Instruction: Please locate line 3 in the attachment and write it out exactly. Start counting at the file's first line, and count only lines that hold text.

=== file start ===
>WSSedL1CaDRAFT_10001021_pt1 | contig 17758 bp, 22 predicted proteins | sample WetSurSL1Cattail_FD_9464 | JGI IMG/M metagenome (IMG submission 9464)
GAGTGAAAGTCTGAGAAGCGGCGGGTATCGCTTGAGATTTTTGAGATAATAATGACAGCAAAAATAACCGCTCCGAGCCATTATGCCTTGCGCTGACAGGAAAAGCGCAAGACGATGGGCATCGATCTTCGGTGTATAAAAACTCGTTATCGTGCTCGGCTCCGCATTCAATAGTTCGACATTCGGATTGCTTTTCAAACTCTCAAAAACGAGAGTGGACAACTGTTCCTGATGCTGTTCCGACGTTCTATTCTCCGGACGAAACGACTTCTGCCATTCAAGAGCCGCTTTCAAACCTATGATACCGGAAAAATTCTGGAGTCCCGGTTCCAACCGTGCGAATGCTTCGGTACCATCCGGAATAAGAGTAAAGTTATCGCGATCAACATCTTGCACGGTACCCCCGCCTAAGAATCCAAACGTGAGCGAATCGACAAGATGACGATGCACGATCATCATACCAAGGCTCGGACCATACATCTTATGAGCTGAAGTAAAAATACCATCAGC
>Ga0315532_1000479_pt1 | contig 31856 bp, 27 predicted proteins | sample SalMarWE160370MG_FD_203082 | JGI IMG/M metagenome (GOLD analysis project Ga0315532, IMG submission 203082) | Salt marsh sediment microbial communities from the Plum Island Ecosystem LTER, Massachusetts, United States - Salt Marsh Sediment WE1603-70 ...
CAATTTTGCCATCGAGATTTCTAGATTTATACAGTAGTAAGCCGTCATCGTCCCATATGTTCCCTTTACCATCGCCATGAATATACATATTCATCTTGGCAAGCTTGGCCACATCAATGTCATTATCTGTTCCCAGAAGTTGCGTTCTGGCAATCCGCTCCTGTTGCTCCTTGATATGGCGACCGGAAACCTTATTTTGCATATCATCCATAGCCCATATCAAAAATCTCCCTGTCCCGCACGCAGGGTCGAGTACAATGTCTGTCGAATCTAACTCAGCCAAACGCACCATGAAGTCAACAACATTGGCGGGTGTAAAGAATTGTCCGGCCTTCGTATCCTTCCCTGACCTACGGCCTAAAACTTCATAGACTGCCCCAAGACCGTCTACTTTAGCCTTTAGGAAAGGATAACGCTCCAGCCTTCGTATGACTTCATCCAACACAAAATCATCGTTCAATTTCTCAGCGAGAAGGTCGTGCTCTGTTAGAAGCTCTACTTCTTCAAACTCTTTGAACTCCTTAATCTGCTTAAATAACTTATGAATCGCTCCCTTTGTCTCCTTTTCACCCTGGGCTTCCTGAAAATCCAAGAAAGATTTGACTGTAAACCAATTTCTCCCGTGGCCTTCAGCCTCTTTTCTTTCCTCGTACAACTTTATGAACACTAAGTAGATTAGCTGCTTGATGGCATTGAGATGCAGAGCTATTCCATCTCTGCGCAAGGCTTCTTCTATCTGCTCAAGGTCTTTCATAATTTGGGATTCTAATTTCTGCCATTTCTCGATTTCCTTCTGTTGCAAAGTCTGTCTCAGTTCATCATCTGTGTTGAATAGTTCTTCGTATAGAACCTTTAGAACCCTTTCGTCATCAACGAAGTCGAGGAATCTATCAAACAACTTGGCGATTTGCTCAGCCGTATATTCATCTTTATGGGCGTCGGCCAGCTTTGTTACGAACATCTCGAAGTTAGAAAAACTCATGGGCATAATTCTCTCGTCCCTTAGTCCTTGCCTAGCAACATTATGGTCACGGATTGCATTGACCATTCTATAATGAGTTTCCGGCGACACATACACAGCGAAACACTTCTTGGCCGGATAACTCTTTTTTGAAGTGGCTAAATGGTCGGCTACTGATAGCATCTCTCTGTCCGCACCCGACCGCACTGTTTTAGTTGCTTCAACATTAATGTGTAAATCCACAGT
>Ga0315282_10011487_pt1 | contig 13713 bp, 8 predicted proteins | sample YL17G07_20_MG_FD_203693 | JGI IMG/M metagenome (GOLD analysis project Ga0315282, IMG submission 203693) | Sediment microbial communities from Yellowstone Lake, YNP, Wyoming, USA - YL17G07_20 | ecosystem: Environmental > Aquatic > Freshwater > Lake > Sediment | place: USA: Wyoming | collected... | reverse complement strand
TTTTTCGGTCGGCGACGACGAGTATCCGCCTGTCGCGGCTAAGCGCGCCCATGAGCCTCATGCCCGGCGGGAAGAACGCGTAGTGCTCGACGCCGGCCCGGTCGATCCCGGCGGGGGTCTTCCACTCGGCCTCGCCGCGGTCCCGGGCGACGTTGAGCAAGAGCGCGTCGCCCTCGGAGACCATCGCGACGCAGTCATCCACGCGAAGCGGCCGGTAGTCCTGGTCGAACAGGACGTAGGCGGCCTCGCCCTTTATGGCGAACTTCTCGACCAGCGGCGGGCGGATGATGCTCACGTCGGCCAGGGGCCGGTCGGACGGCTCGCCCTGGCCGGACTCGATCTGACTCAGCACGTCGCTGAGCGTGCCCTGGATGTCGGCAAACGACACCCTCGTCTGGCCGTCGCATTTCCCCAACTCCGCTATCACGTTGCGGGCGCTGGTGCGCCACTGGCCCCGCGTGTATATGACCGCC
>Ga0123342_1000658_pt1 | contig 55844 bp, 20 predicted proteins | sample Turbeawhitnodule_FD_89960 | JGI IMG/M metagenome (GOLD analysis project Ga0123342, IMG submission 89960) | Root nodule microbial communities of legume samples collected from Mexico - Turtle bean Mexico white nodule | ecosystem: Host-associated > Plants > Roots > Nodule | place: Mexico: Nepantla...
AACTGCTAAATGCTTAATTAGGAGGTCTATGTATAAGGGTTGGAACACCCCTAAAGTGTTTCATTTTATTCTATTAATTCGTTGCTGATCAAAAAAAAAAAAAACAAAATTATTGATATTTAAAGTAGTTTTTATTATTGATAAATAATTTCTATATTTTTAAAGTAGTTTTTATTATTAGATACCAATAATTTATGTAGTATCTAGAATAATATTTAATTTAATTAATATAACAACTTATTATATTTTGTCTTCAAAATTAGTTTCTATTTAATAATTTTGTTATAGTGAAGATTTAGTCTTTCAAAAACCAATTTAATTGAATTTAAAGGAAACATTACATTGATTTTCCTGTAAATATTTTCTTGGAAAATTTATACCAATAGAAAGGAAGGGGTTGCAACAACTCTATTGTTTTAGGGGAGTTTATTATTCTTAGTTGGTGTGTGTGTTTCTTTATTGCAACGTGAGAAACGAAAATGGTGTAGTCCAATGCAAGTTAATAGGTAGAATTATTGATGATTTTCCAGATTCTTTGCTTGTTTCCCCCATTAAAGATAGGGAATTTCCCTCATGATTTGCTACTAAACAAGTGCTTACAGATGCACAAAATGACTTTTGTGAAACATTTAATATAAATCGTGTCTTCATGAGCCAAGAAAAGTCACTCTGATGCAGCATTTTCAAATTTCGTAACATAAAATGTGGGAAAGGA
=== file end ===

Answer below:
>Ga0315532_1000479_pt1 | contig 31856 bp, 27 predicted proteins | sample SalMarWE160370MG_FD_203082 | JGI IMG/M metagenome (GOLD analysis project Ga0315532, IMG submission 203082) | Salt marsh sediment microbial communities from the Plum Island Ecosystem LTER, Massachusetts, United States - Salt Marsh Sediment WE1603-70 ...